Geylang Serai is no longer an enclave, but has become a well-integrated community that reflects Singapore's multiracial and multi-religious society, Prime Minister Lee Hsien Loong said yesterday.
In the same spirit, Wisma Geylang Serai (WGS) was conceived to be not just a symbol of heritage and nostalgia for the Malay community but also a vibrant centre where all are welcome, and which reflects the diverse interests and continuing progress of the Malay community, he noted.
In his speech at last night's official launch of the social and cultural heritage hub, PM Lee also pointed to how it will strengthen the cultural identity of the precinct, with its intricate architecture and traditional pitched roofs, and its mix of tenants and activities.
"WGS' aspiration for the future is to build a social and cultural hub in Singapore that brings together the different Malay/Muslim organisations, social and government agencies under one roof. This will allow WGS to provide various programmes and convenience, and this will better fulfil the needs of the community," he said.
Plans for the centre, located in Engku Aman Turn, were first announced by PM Lee at the National Day Rally in August 2011.
Since then, multiple government agencies such as the People's Association, National Arts Council, National Heritage Board (NHB) and various ministries have engaged residents and communities for feedback on how to make the centre part of a modern, vibrant community.
At the launch, Dr Maliki Osman, Senior Minister of State for Defence and Foreign Affairs, said that the hub is a culturally distinctive and inclusive civic centre that celebrates the heritage of Geylang Serai and serves all Singaporeans.
10 FACTS ABOUT WISMA GEYLANG SERAI
• It is five storeys high and covers an area of 6,700 sq m.
• Decorations include features of Malay traditions.
• It houses Geylang Serai Community Club.
• There is a prayer room.
• The Kurnia@WGS office, a one-stop service centre for eight Malay Muslim organisations, is there.
• The centre can be used as a wedding venue.
• It is the training venue for the Singapore Malay Orchestra.
• A childcare centre will start operating soon.
• There will be a senior care centre.
• There are arts and cultural spaces, including the Malay Heritage Gallery
Dr Maliki, who is also the Mayor of South East District, where Geylang Serai is located, said the area "has always been a part of the Singapore fabric, reflecting the heritage of the Malay community interacting with their non-Malay counterparts".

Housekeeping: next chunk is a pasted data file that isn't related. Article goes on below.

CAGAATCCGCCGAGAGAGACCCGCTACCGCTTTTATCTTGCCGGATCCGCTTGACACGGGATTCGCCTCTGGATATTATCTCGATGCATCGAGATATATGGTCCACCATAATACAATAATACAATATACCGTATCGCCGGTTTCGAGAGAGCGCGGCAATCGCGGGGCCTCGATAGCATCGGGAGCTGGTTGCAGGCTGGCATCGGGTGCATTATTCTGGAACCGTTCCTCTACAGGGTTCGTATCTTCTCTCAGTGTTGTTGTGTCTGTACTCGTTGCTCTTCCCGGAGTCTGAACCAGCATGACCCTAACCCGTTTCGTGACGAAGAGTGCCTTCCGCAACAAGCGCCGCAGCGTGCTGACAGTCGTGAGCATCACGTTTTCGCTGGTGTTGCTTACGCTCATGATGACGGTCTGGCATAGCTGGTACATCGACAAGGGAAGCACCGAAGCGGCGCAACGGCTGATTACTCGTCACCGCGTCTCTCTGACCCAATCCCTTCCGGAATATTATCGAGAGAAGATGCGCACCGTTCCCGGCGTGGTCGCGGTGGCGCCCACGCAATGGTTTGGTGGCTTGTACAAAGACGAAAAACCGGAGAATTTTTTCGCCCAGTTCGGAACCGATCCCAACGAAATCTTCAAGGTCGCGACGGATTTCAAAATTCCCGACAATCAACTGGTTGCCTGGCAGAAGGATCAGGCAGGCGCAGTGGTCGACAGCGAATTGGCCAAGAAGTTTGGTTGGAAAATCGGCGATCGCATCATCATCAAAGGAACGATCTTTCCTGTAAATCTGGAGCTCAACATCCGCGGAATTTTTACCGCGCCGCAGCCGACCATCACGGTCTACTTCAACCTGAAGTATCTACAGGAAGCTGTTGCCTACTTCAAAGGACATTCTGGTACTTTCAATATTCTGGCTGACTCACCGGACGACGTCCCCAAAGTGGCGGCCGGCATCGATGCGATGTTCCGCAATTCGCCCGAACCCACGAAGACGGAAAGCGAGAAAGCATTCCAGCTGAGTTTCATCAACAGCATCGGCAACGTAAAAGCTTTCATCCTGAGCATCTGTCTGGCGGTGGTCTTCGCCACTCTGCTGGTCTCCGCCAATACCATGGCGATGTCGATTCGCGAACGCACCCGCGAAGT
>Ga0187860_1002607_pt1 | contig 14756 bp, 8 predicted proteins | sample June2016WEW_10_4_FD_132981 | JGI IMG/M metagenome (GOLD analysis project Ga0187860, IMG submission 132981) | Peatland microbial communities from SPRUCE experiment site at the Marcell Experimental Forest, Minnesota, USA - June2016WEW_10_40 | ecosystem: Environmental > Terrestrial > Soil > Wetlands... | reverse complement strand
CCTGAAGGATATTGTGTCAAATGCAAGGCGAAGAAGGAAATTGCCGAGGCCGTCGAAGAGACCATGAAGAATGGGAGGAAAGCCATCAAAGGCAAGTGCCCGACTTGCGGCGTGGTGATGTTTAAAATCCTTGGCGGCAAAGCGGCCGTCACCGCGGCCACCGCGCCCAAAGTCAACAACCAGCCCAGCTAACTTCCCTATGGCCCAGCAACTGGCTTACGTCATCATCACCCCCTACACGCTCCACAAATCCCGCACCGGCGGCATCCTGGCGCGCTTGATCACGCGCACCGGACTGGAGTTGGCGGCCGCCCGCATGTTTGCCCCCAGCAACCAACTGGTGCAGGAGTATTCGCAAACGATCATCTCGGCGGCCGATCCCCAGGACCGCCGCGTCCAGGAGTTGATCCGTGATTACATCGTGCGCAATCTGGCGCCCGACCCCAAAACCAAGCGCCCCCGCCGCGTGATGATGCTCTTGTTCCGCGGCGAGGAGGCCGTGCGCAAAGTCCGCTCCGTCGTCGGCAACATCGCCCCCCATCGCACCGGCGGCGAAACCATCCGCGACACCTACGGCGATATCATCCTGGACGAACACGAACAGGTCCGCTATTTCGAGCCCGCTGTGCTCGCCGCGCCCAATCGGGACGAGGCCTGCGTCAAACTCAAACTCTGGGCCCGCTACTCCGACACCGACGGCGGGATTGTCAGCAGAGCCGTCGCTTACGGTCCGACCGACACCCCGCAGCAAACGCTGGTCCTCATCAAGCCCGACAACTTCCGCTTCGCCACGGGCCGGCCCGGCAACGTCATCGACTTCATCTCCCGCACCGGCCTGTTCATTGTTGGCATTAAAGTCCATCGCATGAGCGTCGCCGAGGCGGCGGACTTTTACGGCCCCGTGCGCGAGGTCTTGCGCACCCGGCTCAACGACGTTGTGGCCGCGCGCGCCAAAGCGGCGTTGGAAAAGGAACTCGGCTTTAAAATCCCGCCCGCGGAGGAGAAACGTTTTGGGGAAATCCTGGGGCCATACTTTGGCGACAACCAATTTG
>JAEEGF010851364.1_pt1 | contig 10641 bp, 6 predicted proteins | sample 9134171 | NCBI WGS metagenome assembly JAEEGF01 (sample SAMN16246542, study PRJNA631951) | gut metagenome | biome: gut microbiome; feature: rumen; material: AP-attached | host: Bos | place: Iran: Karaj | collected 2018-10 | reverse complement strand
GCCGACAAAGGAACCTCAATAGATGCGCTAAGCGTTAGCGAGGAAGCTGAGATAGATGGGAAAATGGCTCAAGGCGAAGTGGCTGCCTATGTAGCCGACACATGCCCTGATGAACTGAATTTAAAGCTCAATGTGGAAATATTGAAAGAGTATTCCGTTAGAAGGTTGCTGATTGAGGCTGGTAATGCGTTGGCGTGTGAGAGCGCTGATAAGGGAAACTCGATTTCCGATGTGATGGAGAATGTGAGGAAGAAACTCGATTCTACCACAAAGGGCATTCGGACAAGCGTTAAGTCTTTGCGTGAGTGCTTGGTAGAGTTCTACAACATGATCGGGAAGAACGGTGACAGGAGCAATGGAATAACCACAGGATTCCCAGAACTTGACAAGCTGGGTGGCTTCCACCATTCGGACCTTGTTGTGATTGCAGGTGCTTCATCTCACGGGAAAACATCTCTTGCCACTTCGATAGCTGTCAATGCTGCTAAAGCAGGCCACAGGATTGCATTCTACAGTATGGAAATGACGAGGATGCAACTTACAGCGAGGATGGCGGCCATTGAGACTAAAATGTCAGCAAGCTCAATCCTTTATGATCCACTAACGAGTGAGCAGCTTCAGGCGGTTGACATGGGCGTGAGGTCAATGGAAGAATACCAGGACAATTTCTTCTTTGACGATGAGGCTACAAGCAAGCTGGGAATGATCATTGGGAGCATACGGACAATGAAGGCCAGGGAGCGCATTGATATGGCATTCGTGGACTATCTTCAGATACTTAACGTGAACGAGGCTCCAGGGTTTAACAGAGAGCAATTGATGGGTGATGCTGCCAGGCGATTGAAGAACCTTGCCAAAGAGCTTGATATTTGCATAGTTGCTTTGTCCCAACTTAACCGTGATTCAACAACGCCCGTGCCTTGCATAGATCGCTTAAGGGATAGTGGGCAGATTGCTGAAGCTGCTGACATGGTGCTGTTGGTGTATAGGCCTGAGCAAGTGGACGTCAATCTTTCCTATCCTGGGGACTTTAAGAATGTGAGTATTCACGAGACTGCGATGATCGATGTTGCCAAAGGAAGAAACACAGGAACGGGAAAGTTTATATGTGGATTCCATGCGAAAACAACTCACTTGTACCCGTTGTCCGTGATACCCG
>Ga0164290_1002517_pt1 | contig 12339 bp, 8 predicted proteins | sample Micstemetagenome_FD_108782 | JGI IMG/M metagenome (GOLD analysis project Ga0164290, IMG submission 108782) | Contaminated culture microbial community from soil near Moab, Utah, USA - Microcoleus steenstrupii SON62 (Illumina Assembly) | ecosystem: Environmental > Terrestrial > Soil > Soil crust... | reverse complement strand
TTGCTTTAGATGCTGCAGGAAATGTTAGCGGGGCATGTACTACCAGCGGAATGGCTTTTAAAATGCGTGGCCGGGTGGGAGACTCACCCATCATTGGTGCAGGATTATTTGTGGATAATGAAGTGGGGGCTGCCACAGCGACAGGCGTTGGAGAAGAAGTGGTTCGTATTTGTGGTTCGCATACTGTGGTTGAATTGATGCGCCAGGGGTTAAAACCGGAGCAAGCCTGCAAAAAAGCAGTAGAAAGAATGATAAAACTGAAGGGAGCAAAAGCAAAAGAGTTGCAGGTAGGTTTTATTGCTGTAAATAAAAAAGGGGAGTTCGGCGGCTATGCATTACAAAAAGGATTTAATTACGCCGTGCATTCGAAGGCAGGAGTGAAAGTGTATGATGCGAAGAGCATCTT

Wisma Geylang Serai will be the centre stage for a variety of services, programmes and community-based activities, and facilities for every segment of society, he added.
Following its official opening, several community facilities and services are now available. They include NTUC First Campus' My First Skool at Wisma Geylang Serai, a senior care centre operated by NTUC Health Co-operative Limited and a family service centre run by the Singapore Muslim Women's Association and organised by the Ministry of Social and Family Development.
Another highlight of the centre is the Geylang Serai Heritage Gallery, which opened its doors to the public yesterday. It showcases the history of the area and traces its growth from an outlying settler community in the 19th century to the suburban residential and business precinct it is today.
"We hope that visitors will be enthralled by these lesser-known stories of Geylang Serai, and be inspired to contribute their stories and items to this gallery, as well as upcoming community galleries," said Mr Alvin Tan, NHB's assistant chief executive of policy and community.
Following PM Lee's 2018 National Day Rally announcement to make Geylang Serai a culturally distinct precinct, Dr Maliki said that plans are under way to enhance it further, starting with public consultations to garner ideas.
To commemorate the opening of the centre, there is also a three-day festival, which ends today. It showcases the Malay community's arts, culture and lifestyle with fireworks, outdoor multimedia displays and festive bazaars.
Housewife Yasmin Razak, 52, who visited the festival welcomed the one-stop hub. "To have so many facilities at one convenient location that everyone in the community comes to is brilliant."